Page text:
The Chancellor of the Exchequer has been urged to use today’s Budget to support economic growth by boosting the supply of new homes.
In what will be the first full-blown Conservative Budget for some 18 years, George Osborne is expected to present a package of measures that will have significant impact on the housing sector, but the Residential Landlords Association (RLA) has urged the Chancellor to build more homes to rent in an effort to boost jobs and support the economy.
With the “vast majority” of landlords being individuals renting out just a few properties, the RLA is calling for the Government to use the tax system to recognise this as a business activity which it currently does not.
Among its proposals made to the Treasury, the RLA is calling for an end to the “anomaly” that means that VAT can be reclaimed where a new home is built for owner occupation but not if it’s built for rent.
To support the Government’s ambitions for home-ownership, the organisation is also calling for roll-over relief on Capital Gains Tax where the sale of a rented property is to a first-time buyer, with suitable controls to prevent abuse, such as an upper limit on price.
“The private rented sector is now the only housing tenure growing, with demand set to increase further,” said the RLA’s chairman, Alan Ward. “As the Financial Secretary to the Treasury has alluded to, encouraging growth in the sector is good for jobs and good for all those looking for a home. The Chancellor has a golden opportunity to go for growth which we urge him to seize.”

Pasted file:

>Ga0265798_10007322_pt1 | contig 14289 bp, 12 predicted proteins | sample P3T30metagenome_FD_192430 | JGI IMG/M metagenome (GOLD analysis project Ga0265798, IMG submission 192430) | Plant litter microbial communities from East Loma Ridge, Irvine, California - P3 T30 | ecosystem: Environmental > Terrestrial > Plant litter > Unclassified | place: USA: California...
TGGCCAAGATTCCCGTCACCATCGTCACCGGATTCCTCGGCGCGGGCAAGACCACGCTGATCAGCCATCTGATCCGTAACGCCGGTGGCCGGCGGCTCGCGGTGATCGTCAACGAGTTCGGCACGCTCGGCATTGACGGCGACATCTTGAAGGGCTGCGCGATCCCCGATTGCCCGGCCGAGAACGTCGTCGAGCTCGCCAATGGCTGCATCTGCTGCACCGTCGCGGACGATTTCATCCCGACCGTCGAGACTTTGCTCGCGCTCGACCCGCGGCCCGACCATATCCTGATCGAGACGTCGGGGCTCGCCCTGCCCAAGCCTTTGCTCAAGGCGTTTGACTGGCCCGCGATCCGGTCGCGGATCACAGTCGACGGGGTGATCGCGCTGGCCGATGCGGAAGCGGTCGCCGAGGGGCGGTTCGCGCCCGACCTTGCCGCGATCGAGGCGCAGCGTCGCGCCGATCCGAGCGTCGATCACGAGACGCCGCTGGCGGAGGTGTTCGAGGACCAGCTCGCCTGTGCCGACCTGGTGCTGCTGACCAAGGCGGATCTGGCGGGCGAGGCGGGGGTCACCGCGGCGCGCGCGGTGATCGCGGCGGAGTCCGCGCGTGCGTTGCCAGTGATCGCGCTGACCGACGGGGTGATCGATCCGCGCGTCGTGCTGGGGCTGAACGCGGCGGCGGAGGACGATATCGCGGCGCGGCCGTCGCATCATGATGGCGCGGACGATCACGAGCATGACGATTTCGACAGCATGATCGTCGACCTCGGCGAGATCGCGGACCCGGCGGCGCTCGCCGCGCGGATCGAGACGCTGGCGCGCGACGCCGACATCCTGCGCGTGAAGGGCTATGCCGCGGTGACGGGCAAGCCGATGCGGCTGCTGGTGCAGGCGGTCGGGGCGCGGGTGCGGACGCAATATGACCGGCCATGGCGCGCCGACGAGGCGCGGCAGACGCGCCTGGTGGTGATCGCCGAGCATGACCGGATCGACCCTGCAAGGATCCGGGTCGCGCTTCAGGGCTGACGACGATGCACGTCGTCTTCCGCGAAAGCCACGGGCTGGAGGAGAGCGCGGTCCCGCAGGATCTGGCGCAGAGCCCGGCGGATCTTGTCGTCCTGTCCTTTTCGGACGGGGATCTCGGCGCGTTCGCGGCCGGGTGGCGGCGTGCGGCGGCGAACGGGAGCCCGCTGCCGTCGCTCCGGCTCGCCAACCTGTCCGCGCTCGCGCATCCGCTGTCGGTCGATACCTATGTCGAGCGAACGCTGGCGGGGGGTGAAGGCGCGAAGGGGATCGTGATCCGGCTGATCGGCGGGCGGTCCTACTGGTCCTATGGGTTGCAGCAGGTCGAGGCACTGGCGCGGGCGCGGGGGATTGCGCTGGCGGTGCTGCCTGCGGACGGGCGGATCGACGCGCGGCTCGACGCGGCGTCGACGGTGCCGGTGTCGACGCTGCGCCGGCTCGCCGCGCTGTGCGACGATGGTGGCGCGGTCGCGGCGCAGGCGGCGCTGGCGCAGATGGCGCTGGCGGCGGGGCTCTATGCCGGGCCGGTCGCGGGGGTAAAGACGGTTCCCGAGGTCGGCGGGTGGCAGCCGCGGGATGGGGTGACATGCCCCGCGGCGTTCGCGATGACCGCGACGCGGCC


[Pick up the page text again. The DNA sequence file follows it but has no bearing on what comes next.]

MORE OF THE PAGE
Property and planning consultancy, Andrew Granger & Co has also called on the Chancellor to use tomorrow’s Budget to make housing a priority.
“We hope the government will continue to support housing, and that measures to address housing shortages be reflected in the budget. We need more new housing of all kinds to meet demand,” said the company’s founder and director, Andrew Granger.
“Relatively high rents mean people are getting a return on property that is much better than they can achieve with other kinds of investments,” said Mr Granger. “Because of a shortage of suitable properties, the effect has been to push up property prices, rather than reducing rents, so people who currently rent their homes not only see their rents remaining high but also see the prospect of buying their first home becoming ever more distant. It would be good to see measures in the Budget to address these issues.”
“While we don’t expect to see anything specific in the budget about rural housing shortages, we do think the government has to address this issue somehow soon,” said Mr Granger. “We doubt that the Neighbourhood Plans initiative will be effective and may actually end up being counterproductive in some villages and communities if it causes friction between groups of neighbours with different ideas.”